2. _________ name in Chinese characters;
  3. a scanned copy of __________ business card, in Chinese and English [unless you already have a copy];
  4. a copy of the company’s business license, and;
  5. an explanation as to why the “seal” or company chop on this document appears nonstandard (i.e., oval instead of circular) and does not have the company’s registration number.

Got that?

We recently did a set of tooling agreements for a client doing business in China and as a part of that, one of our China lawyers sent the client the following instructions on making sure those agreements were properly signed:

As noted above, you must ensure that the tooling agreements are properly executed by the Chinese companies that will control the tooling. This means that you need to make sure that each of these agreements is signed by a duly formed Chinese company and by the legal representative of these Chinese companies, and that the names and addresses of the Chinese companies are in accord with the information registered for those companies and that the formal company chops are used to seal the agreements. […]

In terms of verification of the Chinese company information, at minimum you need to do the following: 1) personally visit each factory; 2) obtain the business card of each person who will sign on behalf of each Chinese company and have that person give you a specimen of their company’s chop; 3) obtain a copy of a previously executed company document to verify the authenticity of the chop; 4) obtain a copy of the business license which will provide the registered address and the name of the legal representative. If ANYTHING about the tooling agreement is inconsistent with the information you receive, DO NOT EXECUTE it and do not do business with the manufacturer. Even a simple mistake in the address can lead to invalidity of the contract

A few months later, another of our China lawyers did some China NNN Agreements (a/k/a NDAs or Non Disclosure Agreements) for the same client.  NNN Agreements are not long or complicated agreements and they are typically discussed and even entered before the parties have a much of a business relationship. Our client asked our (and its) lawyer whether it would need to go through the same long and somewhat difficult process for the signing of each NNN Agreement, just as it had done for its tooling agreements.

Our lawyer responded as follows:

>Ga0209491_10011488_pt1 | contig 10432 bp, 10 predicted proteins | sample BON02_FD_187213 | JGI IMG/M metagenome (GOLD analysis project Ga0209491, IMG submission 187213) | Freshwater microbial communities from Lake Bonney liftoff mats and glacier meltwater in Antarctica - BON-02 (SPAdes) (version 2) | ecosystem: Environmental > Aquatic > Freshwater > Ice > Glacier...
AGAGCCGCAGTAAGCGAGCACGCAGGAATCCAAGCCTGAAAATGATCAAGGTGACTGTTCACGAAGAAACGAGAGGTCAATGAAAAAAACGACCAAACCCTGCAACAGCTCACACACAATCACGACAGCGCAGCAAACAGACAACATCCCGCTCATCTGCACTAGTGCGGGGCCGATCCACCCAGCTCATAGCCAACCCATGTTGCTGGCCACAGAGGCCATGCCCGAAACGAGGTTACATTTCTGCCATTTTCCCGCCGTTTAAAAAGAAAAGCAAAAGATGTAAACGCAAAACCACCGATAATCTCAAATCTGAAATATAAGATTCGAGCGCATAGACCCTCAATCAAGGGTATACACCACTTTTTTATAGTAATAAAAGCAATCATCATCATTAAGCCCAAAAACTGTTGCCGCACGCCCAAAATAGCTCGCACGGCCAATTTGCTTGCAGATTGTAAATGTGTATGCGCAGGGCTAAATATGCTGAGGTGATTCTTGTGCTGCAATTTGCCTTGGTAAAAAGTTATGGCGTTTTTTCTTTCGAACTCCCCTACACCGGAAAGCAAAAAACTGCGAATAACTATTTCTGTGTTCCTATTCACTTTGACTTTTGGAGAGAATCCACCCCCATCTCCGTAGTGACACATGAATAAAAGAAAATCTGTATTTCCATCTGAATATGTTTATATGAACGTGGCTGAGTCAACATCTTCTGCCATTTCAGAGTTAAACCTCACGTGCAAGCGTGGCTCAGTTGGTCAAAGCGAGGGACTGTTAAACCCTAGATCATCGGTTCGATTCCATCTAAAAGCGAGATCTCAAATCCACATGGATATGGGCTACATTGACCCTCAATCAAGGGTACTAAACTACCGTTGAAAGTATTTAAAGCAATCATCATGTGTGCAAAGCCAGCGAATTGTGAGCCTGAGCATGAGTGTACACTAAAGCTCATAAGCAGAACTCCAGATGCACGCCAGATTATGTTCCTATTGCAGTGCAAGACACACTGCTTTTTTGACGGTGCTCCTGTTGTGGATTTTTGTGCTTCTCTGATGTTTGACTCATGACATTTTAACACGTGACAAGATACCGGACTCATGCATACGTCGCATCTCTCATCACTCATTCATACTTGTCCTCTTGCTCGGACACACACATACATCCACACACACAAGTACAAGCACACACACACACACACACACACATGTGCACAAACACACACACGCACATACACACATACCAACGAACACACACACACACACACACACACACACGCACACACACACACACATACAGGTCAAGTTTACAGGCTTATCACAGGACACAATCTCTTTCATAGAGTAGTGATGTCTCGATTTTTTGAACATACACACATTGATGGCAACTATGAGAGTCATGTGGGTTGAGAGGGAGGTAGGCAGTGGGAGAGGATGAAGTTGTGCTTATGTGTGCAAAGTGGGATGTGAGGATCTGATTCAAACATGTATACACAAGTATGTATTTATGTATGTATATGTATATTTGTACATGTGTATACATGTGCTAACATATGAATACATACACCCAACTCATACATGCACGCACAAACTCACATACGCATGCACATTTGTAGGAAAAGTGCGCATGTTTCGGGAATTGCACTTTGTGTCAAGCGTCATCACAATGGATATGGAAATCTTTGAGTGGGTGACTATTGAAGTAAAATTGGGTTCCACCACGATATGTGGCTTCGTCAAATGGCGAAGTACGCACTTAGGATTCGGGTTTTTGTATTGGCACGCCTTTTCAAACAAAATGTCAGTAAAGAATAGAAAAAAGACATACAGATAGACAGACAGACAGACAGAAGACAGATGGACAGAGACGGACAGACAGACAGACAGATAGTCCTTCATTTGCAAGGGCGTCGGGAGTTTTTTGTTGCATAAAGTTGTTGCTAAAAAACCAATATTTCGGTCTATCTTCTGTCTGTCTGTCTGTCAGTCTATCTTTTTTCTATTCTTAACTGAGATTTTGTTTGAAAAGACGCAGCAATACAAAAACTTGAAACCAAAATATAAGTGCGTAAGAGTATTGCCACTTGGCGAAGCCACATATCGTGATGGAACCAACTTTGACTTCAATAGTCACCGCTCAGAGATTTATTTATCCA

The short answer is that the same standard of enforceability applies to all China business contracts.
I understand your concern that the legal representative of the Chinese party may not always be willing to sign your agreement. It is always preferable (and safer) to have the legal representative sign, but if the agreement is sealed with the company chop then it should still be enforceable even if it is signed by some other company representative.
With regard to the verification steps listed, none of them are, strictly speaking, mandatory. That is, they do not themselves make a contract any more enforceable. But they are all highly advisable. The more steps you take, the more confident you can be that the contract has been properly executed by the proper company. Of these steps, securing the business license of the Chinese company is probably the most important, for two reasons: (1) it provides an easy method of verifying the name and registered address of the company and the identity of the legal representative, and (2) it is extremely easy for the Chinese party to provide, and if they can’t do so it is usually a warning sign.
It is that “easy.”

Every few days I make a point to go to the China section of AllTop News.  Not sure how to describe AllTop so I will simply crib its description straight from its site:

The purpose of Alltop is to help you answer the question, “What’s happening?” in “all the topics” that interest you. You may wonder how Alltop is different from a search engine. A search engine is good to answer a question like, “How many people live in China?” However, it has a much harder time answering the question, “What’s happening in China?” That’s the kind of question that we answer.

We do this by collecting the headlines of the latest stories from the best sites and blogs that cover a topic. We group these collections — “aggregations” — into individual web pages. Then we display the five most recent headlines of the information sources as well as their first paragraph. Our topics run from  adoption to zoology with photographyfoodsciencereligioncelebritiesfashion,
gamingsportspoliticsautomobilesMacintosh, and hundreds of other subjects along the way.